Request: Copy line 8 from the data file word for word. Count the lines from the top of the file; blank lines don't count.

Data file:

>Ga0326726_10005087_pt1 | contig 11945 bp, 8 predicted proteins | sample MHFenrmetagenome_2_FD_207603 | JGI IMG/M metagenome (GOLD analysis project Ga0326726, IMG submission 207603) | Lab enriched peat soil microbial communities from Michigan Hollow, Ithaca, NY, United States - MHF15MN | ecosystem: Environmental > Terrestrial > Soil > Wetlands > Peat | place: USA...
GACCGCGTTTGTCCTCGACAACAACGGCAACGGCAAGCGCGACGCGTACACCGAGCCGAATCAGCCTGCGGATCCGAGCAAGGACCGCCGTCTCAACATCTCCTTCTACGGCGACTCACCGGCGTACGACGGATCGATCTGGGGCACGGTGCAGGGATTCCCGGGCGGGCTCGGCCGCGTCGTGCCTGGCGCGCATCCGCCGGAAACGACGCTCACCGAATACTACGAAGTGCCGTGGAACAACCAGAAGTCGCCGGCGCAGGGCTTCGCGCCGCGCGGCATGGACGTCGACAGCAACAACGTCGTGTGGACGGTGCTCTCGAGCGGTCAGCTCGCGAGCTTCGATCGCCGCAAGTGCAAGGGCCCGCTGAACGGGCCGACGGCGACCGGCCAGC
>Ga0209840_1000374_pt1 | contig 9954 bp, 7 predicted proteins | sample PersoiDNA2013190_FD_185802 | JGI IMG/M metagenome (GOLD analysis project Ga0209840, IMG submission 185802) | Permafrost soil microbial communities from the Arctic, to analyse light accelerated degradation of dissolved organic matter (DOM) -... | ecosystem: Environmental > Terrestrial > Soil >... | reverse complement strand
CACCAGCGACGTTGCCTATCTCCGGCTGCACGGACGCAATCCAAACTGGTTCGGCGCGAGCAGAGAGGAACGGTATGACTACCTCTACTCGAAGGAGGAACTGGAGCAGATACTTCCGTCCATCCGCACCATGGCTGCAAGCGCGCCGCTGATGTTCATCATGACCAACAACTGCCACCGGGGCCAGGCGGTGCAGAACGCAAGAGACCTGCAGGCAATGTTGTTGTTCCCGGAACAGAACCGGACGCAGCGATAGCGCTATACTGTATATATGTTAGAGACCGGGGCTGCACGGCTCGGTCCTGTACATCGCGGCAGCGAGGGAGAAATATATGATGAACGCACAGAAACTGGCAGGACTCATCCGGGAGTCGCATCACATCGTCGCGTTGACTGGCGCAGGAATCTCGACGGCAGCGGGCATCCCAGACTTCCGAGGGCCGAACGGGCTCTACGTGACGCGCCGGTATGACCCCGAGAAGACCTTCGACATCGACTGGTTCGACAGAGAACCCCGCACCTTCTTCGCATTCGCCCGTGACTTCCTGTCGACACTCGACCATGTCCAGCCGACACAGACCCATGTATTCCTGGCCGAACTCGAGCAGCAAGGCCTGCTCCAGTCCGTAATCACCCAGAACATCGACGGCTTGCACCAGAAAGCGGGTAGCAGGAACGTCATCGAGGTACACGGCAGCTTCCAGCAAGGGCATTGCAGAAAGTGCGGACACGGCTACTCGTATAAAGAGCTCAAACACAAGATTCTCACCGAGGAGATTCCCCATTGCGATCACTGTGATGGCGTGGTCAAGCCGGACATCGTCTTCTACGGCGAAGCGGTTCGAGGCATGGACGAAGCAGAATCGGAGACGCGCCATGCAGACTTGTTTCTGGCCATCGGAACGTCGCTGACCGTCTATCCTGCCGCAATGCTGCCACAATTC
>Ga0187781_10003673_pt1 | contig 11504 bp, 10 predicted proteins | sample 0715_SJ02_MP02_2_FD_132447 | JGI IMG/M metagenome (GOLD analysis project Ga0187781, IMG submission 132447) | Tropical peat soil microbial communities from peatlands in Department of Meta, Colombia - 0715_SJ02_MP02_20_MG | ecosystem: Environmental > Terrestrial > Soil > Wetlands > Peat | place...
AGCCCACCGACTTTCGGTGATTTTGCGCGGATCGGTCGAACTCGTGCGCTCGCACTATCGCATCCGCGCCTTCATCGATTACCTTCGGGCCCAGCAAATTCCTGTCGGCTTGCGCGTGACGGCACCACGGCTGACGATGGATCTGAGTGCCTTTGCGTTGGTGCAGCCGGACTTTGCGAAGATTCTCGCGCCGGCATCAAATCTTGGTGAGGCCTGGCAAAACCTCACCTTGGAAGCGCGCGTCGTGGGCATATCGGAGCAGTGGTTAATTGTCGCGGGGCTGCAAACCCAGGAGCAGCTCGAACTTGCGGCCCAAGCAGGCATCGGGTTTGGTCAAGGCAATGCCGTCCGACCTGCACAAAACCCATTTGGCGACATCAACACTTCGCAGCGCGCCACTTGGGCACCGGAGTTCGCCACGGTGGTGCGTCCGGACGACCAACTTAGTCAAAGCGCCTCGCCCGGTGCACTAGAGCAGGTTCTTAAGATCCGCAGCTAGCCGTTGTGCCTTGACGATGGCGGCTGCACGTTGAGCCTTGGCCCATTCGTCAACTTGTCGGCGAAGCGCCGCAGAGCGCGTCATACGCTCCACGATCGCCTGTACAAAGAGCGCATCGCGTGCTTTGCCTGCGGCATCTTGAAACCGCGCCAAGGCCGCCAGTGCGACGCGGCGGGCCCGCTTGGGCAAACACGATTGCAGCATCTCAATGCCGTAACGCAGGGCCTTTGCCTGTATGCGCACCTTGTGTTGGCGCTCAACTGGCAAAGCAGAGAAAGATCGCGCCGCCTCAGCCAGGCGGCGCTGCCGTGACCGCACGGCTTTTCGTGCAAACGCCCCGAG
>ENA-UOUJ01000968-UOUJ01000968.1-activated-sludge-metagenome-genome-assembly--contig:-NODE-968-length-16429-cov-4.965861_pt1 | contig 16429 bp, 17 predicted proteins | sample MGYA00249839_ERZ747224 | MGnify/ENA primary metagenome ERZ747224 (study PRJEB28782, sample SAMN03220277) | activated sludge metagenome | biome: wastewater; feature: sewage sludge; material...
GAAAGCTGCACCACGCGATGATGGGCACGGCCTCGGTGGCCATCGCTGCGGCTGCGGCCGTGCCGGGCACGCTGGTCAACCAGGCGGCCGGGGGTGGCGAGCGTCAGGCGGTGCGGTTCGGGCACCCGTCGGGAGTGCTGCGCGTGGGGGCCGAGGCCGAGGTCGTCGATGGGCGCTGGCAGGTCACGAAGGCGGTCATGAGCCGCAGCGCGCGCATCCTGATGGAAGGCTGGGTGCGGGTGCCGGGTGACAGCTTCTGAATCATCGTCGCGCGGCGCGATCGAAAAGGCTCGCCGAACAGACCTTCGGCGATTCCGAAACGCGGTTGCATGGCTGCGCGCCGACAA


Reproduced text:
GAAAGCTGCACCACGCGATGATGGGCACGGCCTCGGTGGCCATCGCTGCGGCTGCGGCCGTGCCGGGCACGCTGGTCAACCAGGCGGCCGGGGGTGGCGAGCGTCAGGCGGTGCGGTTCGGGCACCCGTCGGGAGTGCTGCGCGTGGGGGCCGAGGCCGAGGTCGTCGATGGGCGCTGGCAGGTCACGAAGGCGGTCATGAGCCGCAGCGCGCGCATCCTGATGGAAGGCTGGGTGCGGGTGCCGGGTGACAGCTTCTGAATCATCGTCGCGCGGCGCGATCGAAAAGGCTCGCCGAACAGACCTTCGGCGATTCCGAAACGCGGTTGCATGGCTGCGCGCCGACAA